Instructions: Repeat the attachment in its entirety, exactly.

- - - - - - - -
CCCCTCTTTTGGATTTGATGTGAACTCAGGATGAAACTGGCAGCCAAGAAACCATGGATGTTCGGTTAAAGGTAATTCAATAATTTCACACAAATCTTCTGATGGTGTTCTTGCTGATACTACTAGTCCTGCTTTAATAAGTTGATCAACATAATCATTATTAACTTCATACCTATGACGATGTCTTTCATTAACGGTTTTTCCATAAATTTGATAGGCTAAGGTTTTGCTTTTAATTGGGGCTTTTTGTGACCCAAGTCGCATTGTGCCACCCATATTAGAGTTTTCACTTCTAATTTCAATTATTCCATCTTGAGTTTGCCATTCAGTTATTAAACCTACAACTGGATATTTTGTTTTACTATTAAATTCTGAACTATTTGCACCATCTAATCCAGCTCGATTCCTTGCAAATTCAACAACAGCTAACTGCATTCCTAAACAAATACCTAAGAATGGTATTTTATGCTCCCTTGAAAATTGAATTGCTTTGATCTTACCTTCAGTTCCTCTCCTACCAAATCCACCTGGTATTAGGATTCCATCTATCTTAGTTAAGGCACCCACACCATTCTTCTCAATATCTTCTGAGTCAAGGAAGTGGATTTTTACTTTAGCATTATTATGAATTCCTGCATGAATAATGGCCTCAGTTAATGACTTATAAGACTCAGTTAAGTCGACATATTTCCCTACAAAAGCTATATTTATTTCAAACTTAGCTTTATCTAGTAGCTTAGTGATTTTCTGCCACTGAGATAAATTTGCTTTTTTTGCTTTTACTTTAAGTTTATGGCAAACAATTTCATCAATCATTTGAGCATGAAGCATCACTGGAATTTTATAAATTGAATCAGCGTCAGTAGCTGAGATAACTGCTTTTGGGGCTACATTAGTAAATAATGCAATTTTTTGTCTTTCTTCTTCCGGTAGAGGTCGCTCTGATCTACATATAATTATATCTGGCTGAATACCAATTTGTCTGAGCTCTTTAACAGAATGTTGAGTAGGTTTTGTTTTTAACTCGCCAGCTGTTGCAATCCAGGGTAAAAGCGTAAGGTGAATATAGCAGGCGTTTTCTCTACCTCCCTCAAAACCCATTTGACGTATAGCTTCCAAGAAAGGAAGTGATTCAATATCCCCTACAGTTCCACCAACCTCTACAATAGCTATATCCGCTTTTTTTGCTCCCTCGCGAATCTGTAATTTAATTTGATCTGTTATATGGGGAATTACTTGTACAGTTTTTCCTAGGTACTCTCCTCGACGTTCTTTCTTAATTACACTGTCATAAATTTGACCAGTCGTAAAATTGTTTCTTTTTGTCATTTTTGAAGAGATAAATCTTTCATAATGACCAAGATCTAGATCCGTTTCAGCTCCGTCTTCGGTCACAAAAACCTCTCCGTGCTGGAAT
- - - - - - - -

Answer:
CCCCTCTTTTGGATTTGATGTGAACTCAGGATGAAACTGGCAGCCAAGAAACCATGGATGTTCGGTTAAAGGTAATTCAATAATTTCACACAAATCTTCTGATGGTGTTCTTGCTGATACTACTAGTCCTGCTTTAATAAGTTGATCAACATAATCATTATTAACTTCATACCTATGACGATGTCTTTCATTAACGGTTTTTCCATAAATTTGATAGGCTAAGGTTTTGCTTTTAATTGGGGCTTTTTGTGACCCAAGTCGCATTGTGCCACCCATATTAGAGTTTTCACTTCTAATTTCAATTATTCCATCTTGAGTTTGCCATTCAGTTATTAAACCTACAACTGGATATTTTGTTTTACTATTAAATTCTGAACTATTTGCACCATCTAATCCAGCTCGATTCCTTGCAAATTCAACAACAGCTAACTGCATTCCTAAACAAATACCTAAGAATGGTATTTTATGCTCCCTTGAAAATTGAATTGCTTTGATCTTACCTTCAGTTCCTCTCCTACCAAATCCACCTGGTATTAGGATTCCATCTATCTTAGTTAAGGCACCCACACCATTCTTCTCAATATCTTCTGAGTCAAGGAAGTGGATTTTTACTTTAGCATTATTATGAATTCCTGCATGAATAATGGCCTCAGTTAATGACTTATAAGACTCAGTTAAGTCGACATATTTCCCTACAAAAGCTATATTTATTTCAAACTTAGCTTTATCTAGTAGCTTAGTGATTTTCTGCCACTGAGATAAATTTGCTTTTTTTGCTTTTACTTTAAGTTTATGGCAAACAATTTCATCAATCATTTGAGCATGAAGCATCACTGGAATTTTATAAATTGAATCAGCGTCAGTAGCTGAGATAACTGCTTTTGGGGCTACATTAGTAAATAATGCAATTTTTTGTCTTTCTTCTTCCGGTAGAGGTCGCTCTGATCTACATATAATTATATCTGGCTGAATACCAATTTGTCTGAGCTCTTTAACAGAATGTTGAGTAGGTTTTGTTTTTAACTCGCCAGCTGTTGCAATCCAGGGTAAAAGCGTAAGGTGAATATAGCAGGCGTTTTCTCTACCTCCCTCAAAACCCATTTGACGTATAGCTTCCAAGAAAGGAAGTGATTCAATATCCCCTACAGTTCCACCAACCTCTACAATAGCTATATCCGCTTTTTTTGCTCCCTCGCGAATCTGTAATTTAATTTGATCTGTTATATGGGGAATTACTTGTACAGTTTTTCCTAGGTACTCTCCTCGACGTTCTTTCTTAATTACACTGTCATAAATTTGACCAGTCGTAAAATTGTTTCTTTTTGTCATTTTTGAAGAGATAAATCTTTCATAATGACCAAGATCTAGATCCGTTTCAGCTCCGTCTTCGGTCACAAAAACCTCTCCGTGCTGGAAT